In accordance with another aspect of the invention, the surface treatment just described can be further improved by employing, either alone or in combination with the mentioned accelerators, fatty mercaptans, particularly lauryl mercaptan. In this manner, in addition to the accelerator action, the lauryl' mercaptan leads to the formation of a smooth and nonadherent skin on the surface of the gel, the mercaptan tends to form a greasy coating. In this manner, subsequent work on the product is greatly facilitated, particularly where the sheets of reinforced resin are used in stamping tools, since it avoids the necessity of employing specially highly finished and polished articles, as is usually necessary when the resin impregnated sheets are shaped by stamping.
It is also within contemplation of the invention to employ various modifications within the scope of the appended claims.
What is claimed is:
1. Process for the manufacture of shaped polyester resin articles in a partially polymerized and stable state in which the articles are capable of storage and handling without premature hardening, which comprises the steps of forming a shaped mixture of an unpolymerized thermosetting polyester resin, a polymerization catalyst, and a polymerization moderator comprising a solution of a reducing metal salt in an organic solvent, allowing the mixture to remain substantially at ambient temperature until it has attained a partially polymerized gel state, and then hardening the surface of the article by applying to said surface a liquid polymerization accelerator.
2. Process for the manufacture of reinforced polyester resin sheets capable of being shaped mechanically, which comprises the steps of first impregnating a supporting layer of a permeable reinforcing material with a polymerization moderator for polyester resins comprising a solution of a reducing metal salt in an organic solvent,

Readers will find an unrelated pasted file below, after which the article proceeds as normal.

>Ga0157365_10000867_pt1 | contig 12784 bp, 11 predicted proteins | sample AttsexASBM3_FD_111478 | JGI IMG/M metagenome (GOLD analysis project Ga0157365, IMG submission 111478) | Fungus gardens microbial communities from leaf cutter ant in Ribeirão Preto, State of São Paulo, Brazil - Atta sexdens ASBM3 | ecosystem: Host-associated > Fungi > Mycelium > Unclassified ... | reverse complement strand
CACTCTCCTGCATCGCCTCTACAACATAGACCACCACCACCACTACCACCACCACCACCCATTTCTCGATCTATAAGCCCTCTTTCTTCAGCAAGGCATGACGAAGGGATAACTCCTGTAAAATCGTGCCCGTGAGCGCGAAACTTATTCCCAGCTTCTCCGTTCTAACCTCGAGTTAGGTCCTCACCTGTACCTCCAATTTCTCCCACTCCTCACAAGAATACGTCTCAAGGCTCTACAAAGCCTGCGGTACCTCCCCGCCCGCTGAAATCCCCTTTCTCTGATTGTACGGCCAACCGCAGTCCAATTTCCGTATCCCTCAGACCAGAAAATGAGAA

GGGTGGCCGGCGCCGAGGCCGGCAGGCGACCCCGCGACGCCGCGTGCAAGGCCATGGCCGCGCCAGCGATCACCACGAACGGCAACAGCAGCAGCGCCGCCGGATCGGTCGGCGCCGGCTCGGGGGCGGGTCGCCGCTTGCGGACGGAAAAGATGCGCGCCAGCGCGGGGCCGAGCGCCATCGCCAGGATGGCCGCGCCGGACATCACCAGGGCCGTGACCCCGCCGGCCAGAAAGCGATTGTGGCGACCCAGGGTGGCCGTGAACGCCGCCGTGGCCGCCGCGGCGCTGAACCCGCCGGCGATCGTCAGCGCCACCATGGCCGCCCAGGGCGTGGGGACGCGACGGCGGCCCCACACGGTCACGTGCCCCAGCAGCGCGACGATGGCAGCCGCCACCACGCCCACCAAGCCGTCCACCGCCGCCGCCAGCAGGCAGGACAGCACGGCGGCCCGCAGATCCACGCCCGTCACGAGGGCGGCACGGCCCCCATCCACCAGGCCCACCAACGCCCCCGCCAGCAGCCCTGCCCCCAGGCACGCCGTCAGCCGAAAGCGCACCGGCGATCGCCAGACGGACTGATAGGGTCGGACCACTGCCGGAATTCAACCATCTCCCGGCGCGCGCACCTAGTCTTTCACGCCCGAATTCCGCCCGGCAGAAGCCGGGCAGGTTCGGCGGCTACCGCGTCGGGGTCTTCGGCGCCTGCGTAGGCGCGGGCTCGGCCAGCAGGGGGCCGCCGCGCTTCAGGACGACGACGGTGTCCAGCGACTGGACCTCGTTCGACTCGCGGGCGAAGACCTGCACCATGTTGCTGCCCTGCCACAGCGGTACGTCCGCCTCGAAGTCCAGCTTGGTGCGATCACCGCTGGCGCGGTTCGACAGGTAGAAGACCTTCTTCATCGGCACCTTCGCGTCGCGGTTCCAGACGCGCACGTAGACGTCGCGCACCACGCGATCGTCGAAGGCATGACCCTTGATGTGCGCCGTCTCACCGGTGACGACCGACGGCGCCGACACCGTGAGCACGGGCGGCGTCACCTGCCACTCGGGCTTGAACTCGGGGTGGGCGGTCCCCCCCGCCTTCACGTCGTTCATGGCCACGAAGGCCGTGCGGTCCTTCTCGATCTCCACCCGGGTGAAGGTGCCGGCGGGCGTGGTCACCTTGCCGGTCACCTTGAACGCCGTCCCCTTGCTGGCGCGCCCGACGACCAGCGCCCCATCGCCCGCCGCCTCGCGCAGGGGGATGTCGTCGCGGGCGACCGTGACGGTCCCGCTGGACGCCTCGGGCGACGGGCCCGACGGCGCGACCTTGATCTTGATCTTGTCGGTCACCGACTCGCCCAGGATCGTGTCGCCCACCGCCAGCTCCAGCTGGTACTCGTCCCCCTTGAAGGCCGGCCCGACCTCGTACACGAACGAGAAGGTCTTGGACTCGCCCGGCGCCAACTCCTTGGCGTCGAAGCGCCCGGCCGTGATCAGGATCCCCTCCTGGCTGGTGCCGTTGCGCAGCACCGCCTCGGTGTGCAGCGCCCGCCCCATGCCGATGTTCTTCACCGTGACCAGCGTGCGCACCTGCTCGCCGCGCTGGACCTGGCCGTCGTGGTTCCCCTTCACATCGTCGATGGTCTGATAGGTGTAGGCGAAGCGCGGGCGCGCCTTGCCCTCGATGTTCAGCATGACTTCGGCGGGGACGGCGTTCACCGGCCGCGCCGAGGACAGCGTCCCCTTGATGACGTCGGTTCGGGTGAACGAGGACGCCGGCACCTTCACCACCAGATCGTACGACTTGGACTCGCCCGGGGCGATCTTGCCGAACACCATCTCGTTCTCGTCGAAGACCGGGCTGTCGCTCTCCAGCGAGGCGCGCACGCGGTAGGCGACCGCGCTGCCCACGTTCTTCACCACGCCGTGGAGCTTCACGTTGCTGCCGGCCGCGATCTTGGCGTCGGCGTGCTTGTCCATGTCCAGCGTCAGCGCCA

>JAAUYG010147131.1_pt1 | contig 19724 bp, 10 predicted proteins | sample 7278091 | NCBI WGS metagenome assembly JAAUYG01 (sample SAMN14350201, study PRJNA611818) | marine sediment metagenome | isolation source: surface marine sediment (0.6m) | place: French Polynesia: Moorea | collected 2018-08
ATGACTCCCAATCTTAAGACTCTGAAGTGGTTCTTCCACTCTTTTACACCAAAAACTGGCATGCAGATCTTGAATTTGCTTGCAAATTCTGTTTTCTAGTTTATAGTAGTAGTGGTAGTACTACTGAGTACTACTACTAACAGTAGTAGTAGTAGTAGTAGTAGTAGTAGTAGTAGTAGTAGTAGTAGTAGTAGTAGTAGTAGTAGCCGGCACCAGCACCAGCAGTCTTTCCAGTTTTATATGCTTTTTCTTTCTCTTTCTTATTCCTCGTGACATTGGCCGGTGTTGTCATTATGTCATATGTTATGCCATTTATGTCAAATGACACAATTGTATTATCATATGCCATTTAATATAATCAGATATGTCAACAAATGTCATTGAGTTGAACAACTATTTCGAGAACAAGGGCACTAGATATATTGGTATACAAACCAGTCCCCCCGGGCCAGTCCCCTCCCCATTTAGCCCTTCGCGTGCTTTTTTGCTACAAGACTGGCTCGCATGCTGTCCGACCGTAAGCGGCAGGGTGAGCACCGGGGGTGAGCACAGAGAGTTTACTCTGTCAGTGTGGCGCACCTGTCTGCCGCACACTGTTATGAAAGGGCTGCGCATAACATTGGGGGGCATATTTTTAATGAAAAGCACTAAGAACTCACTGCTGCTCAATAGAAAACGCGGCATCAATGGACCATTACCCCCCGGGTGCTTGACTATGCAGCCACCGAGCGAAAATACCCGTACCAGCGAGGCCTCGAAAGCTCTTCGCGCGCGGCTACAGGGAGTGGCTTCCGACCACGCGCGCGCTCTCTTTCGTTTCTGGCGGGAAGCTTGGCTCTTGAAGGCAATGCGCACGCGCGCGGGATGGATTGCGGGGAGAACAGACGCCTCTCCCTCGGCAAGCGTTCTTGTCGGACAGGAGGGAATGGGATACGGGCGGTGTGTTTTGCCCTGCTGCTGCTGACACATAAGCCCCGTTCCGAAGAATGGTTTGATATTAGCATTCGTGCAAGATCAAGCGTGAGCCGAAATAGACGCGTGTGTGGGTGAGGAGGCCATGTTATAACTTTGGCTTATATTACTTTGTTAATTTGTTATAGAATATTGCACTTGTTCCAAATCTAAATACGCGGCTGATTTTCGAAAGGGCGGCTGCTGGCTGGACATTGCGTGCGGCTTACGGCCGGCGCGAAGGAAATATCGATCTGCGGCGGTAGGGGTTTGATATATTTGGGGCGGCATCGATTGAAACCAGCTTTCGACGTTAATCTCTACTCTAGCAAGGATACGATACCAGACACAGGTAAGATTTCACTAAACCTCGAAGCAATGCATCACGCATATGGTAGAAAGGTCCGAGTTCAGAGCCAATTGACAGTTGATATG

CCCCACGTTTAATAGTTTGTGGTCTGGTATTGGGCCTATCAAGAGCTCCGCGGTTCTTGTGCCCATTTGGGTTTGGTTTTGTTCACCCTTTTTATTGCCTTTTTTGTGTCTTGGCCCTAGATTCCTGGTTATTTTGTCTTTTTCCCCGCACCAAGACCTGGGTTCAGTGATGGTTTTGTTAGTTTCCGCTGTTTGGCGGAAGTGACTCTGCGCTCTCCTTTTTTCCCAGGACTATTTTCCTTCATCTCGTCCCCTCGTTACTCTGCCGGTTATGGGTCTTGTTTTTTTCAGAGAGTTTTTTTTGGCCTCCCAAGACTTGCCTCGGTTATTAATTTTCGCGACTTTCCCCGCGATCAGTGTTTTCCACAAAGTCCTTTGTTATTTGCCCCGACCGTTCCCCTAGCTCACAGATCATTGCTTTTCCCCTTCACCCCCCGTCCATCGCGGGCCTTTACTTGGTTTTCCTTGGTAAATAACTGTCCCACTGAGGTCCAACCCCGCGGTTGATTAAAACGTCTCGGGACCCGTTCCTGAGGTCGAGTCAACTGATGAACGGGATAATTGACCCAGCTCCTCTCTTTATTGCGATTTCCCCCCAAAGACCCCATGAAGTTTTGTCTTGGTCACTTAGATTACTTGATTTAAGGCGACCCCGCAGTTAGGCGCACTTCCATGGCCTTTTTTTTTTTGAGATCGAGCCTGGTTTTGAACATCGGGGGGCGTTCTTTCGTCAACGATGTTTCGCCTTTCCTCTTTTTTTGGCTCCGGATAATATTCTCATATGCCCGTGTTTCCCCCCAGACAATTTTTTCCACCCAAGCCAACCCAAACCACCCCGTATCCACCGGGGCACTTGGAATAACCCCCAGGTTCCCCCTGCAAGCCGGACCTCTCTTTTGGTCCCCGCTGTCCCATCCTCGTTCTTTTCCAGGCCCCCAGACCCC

drying, further impregnating said impregnated reinforcing material with a mixture of an unpolymerized thermosetting polyester resin, and a polymerization catalyst therefor, maintaining the supporting layer and resin mixture substantially at ambient temperature until it has attained a partially polymerized and stable gel state in which the sheet is capable of storage and handling without premature hardening, and then hardening the surface of the sheet by applying to said surface a liquid polymerization accelerator.
3. The process of claim 2 in which the impregnated material containing the resin in the partially polymerized gel state is additionally subjected to heat and pressure to cause complete polymerization of the resin.
4. Process for the manufacture of reinforced polyester resin sheets capable of being shaped mechanically, which comprises the steps of impregnating a supporting layer of a permeable resin-forcing material with a mixture of an unpolymerized thermosetting polyester resin, a polymerizzation catalyst and a polymerization moderator-com prising a solution of a reducing metal salt in an organic solvent, maintaining the supporting layer and resin mixture substantially at ambient temperature until it has attained a partially polymerized and stable gel state in which the sheet is capable of storage and handling with out premature hardening, and then hardening the surface of the sheet by applying to said surface a liquid polymerization accelerator.
5. The process of claim 1 in which the polymerization moderator is a solution of stannous chloride in an organic solvent therefor.
6. The process of claim 5 in which the organic solvent is selected from the group consisting of tetrahydrofurane, dioxane, furfurol, and dimethylformamide.
.7. The process of claim 5 in which the organic solvent includes ethylene glycol.
8. The process of claim 1 in which the resin mixture includes a polymerization inhibiting agent.
9. The process of claim 8 in which the polymerization inhibiting agent is 4-methy1-2,6-di-tertiarybutyl-phenol.
10. The process of claim 1 in which the liquid polymerization accelerator is a member selected from the group consisting of an alkyl aniline, a dialkylaniline, a diarylguanidine, an arylene di-isocyanate, and a fatty mercaptan.
11. The process of claim 10 in which the accelerator is dimethylaniline.
12. The process of claim 10 in which the accelerator is lauryl mercaptan.
13. The process of claim 10 in which the accelerator is a mixture of dimethylaniline and lauryl mercaptan.
References Cited by the Examiner UNITED STATES PATENTS 2,684,305 7/1954 Quinlivan l17-33 2,866,722 12/1958 Gensel et a1. 117-622 X 2,932,598 4/ 1960 Henning 1l7--76 X RICHARD D. NEVIUS, Primary'Examiner.
JOSEPH B. SPENCER, Examiner.